The last time I watched a major European soccer match on TV I could barely hear the commentary. At first I thought it was because there was so much background noise from the stadium crowd, which was cheering and chanting non-stop. I blamed Fox TV for doing a lousy job balancing the audio.

But it's more likely I have hidden hearing loss from my many years as a rock musician. You can probably pass a standard hearing test if you have this kind of hearing loss because the test measures your hearing when the background is quiet. Symptoms of hidden hearing loss — a newly discovered phenomenon — include problems hearing when there is background noise. Experts link this kind of hearing loss to damage to nerve fibers inside the ears, versus lost hair cells, which causes hearing loss more likely to show up on a test in the doctor's office.

Related: How to Avoid Hearing Loss at a Rock Concert

“Jackhammers, concerts and other common noisemakers may cause irreparable damage to our ears in unexpected ways,” said M. Charles Liberman, PhD, a Harvard Medical School professor and director of Eaton-Peabody Laboratories, in the August 2015 issue of Scientific American. The ear’s nerve fibers, he says, can suffer “immediate and irreversible damage.”

Lots of sounds in our regular lives take us into the danger zone of hearing loss, according to, a Colorado-based organization dedicated to reducing noise-based hearing loss.

Related: Are Earbuds Safe for Your Kids?

Sounds above 100 decibels (dBs) are considered dangerous without ear protection. But concerts and clubs often reach 115 decibels; jackhammers and sirens, up to 125; and fireworks, up to 145 dB, according to 3M’s Occupational Health and Safety Division and the Centers for Disease Control and Prevention (CDC).

The louder the sound, the faster the hearing damage takes place. CDC experts warn that if you are using a chain saw (109 dBs) without ear protection, for example, you will suffer permanent damage to your hearing in only two minutes. At 112 dBs, you have less than a minute to prevent hearing loss, and at a concert reaching 115 dBs, less than 30 seconds.

Popular noise meter apps

How can you know when a noise is too noisy? There's an app for that. Sound-level meter apps available for phones “can have a tremendous and far-reaching impact in the area of noise control," says the CDC. Here are some of the most popular ones.

dB Volume Meter and TooLoud Pro. These iPhone apps, available for 99 cents, let you measure audio volume in the environment around you. TooLoud Pro also warns you if the sound levels mean you should be wearing earplugs. (There’s also a Too Noisy Pro app, which costs $2.99 and is made for teachers to measure classroom noise levels.)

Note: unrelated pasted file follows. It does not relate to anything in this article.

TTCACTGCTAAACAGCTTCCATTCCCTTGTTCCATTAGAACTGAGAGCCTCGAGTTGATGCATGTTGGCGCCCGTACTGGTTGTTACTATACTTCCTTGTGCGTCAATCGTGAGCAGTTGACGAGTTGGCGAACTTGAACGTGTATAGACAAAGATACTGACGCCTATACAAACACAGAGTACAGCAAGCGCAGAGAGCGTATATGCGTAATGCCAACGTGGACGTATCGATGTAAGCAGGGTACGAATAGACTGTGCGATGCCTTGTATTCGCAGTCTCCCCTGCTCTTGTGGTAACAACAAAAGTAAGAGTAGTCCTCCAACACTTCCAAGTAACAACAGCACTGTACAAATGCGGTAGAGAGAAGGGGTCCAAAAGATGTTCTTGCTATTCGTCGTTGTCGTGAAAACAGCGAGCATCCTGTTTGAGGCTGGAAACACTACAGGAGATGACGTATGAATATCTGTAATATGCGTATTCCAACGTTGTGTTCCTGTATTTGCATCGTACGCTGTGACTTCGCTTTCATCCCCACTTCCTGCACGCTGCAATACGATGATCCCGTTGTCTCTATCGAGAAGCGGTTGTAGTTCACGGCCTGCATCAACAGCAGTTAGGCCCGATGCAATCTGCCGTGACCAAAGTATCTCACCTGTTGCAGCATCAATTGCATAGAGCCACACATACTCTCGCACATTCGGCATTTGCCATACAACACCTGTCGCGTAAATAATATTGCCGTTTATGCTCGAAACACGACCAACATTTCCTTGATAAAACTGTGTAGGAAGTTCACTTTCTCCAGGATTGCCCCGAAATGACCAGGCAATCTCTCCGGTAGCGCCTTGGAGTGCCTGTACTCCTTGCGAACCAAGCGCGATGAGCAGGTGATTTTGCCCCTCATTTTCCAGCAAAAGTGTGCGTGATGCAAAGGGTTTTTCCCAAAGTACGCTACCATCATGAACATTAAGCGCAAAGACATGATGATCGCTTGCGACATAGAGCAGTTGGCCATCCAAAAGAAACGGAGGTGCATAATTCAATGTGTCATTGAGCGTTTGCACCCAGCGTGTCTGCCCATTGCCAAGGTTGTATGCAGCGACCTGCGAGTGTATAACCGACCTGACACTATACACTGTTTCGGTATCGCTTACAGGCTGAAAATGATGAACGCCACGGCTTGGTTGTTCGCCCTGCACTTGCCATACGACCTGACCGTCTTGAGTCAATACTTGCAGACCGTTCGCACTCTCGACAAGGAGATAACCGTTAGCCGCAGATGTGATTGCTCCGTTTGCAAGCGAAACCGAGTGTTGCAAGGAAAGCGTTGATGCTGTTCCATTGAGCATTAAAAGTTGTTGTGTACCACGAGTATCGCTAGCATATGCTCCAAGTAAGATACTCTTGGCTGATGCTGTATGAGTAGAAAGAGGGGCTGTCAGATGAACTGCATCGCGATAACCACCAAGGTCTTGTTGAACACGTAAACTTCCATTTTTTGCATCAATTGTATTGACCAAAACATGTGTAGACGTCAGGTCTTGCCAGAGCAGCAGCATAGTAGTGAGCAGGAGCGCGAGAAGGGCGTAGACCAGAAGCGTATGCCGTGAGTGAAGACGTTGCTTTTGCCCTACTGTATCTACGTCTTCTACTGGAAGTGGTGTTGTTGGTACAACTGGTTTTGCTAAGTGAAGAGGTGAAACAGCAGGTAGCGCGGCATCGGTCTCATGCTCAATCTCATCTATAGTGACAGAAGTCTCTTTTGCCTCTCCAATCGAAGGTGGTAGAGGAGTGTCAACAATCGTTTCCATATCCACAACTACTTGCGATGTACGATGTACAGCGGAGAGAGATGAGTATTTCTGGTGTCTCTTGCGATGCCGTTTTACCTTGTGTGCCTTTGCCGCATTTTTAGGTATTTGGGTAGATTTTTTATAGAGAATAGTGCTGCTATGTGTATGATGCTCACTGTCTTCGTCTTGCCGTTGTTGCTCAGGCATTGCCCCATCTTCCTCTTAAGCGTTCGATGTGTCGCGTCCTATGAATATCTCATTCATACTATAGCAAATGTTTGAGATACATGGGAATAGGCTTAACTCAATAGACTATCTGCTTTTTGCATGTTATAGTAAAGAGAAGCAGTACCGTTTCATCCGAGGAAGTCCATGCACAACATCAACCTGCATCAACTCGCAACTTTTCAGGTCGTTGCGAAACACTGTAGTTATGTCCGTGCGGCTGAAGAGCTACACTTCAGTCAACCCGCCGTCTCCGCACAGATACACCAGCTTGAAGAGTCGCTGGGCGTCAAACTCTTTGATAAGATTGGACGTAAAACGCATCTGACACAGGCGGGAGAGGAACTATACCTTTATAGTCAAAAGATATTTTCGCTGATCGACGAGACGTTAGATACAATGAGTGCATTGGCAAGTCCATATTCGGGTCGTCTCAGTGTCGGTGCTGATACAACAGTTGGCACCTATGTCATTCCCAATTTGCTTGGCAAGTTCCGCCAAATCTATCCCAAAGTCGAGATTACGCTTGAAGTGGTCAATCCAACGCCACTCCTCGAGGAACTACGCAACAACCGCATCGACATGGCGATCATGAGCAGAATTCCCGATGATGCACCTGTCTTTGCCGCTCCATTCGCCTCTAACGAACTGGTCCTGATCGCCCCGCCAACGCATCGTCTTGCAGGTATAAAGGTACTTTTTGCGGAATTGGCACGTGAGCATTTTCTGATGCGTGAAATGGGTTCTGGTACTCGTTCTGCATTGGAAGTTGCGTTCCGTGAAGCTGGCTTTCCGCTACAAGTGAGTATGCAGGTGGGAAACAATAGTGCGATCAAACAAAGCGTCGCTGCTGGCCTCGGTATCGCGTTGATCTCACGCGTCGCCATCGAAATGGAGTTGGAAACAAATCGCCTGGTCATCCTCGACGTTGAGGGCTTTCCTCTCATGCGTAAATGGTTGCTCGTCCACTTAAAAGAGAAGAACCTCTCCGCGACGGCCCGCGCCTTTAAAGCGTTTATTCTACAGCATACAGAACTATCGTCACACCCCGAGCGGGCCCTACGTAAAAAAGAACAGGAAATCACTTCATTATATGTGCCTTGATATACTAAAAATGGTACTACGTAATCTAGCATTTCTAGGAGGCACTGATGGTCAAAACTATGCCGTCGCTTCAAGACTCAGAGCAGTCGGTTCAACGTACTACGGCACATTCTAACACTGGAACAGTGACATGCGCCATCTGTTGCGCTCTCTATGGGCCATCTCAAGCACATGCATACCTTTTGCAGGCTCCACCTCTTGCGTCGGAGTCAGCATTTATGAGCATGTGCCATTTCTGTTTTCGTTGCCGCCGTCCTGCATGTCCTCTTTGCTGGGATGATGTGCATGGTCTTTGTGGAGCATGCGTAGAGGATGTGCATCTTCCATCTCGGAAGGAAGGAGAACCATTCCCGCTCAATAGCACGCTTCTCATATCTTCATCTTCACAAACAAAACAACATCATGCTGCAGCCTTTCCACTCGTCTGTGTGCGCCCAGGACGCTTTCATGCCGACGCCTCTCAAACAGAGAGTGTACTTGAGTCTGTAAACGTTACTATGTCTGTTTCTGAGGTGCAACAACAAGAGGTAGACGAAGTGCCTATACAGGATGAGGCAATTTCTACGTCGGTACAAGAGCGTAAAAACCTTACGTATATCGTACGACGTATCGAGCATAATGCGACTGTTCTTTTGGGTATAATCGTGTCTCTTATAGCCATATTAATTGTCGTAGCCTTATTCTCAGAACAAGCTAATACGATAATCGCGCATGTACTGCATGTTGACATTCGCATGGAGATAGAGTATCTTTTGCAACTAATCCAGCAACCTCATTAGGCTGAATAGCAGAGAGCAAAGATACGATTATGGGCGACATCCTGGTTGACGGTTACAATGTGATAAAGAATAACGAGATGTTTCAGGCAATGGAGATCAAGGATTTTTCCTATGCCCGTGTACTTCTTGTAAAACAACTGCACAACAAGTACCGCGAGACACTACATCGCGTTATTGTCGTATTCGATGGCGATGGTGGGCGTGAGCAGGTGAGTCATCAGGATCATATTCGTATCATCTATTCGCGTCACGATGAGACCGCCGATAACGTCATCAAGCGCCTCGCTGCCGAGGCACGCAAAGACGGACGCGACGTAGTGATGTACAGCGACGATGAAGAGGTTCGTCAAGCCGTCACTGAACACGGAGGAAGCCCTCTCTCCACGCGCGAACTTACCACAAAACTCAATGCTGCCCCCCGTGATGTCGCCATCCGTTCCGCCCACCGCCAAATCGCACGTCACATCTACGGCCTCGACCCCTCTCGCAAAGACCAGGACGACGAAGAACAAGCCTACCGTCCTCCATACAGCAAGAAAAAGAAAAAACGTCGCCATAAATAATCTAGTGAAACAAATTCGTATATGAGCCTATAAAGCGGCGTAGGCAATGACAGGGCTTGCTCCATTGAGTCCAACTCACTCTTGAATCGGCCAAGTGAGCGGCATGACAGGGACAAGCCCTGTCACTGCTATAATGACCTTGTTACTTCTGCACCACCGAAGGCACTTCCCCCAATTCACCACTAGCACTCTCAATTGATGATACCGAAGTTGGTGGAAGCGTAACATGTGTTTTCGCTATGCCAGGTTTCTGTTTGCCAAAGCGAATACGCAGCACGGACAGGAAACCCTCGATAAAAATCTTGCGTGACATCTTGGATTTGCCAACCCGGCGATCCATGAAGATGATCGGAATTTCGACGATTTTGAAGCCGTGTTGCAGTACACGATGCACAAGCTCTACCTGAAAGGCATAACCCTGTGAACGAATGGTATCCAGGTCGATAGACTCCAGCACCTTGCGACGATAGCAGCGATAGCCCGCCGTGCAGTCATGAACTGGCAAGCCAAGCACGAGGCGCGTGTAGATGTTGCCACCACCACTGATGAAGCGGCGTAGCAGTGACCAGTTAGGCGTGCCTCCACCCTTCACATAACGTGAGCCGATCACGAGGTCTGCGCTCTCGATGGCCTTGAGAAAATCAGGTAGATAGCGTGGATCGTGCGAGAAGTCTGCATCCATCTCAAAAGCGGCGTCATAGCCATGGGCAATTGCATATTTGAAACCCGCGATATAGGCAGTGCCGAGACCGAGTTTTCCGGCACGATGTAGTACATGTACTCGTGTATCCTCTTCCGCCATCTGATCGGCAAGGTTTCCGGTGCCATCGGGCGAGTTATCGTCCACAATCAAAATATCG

Decibel Meter. This is a free Android app that uses the phone's microphone to measure Sound Pressure Level (SPL), displays the current minimum and maximum values of sounds around you in decibels and turns this information into user-friendly sound level charts and graphs.

NoiseTube. This free app is available for both iPhone and Android devices. It turns smartphones into mobile noise level meters so you can measure your exposure to noise in everyday environments or do collective “noise mapping” of your neighborhood with your neighbors.

The National Institute for Occupational Safety and Health (NIOSH), a federal agency dedicated to workplace safety, offers its own free educational NIOSH noise meter. The app gives example of different decibel levels in the environment but doesn't measure sound levels. 

Ear protection is key

Ear plugs are an excellent way to do that, and many are sophisticated enough to still let you hear conversations or concert music with little loss in sound quality. By using ear protection, experts say, you can reduce the sound level by up to 30 dB (or 10 to 20 dB of attenuation during concerts) to protect your precious hearing.

I still play and record rock music, but these days I try to protect what’s left of my hearing by wearing high-fidelity ear plugs. These inexpensive plugs reduce decibel levels by as much as 12 dB without effecting the overall quality or the treble, mid or bass tones of the music. Plus, if I wear them while watching the big game, I can crank up the volume and — at long last — manage to hear the commentator’s razor-sharp insights over the roar of the crowd.

Related: How to Unblock Your Ears and Equalize the Pressure

Luke James is a freelance writer and musician who writes about music, soccer, kids, pets and life with his family in northern California.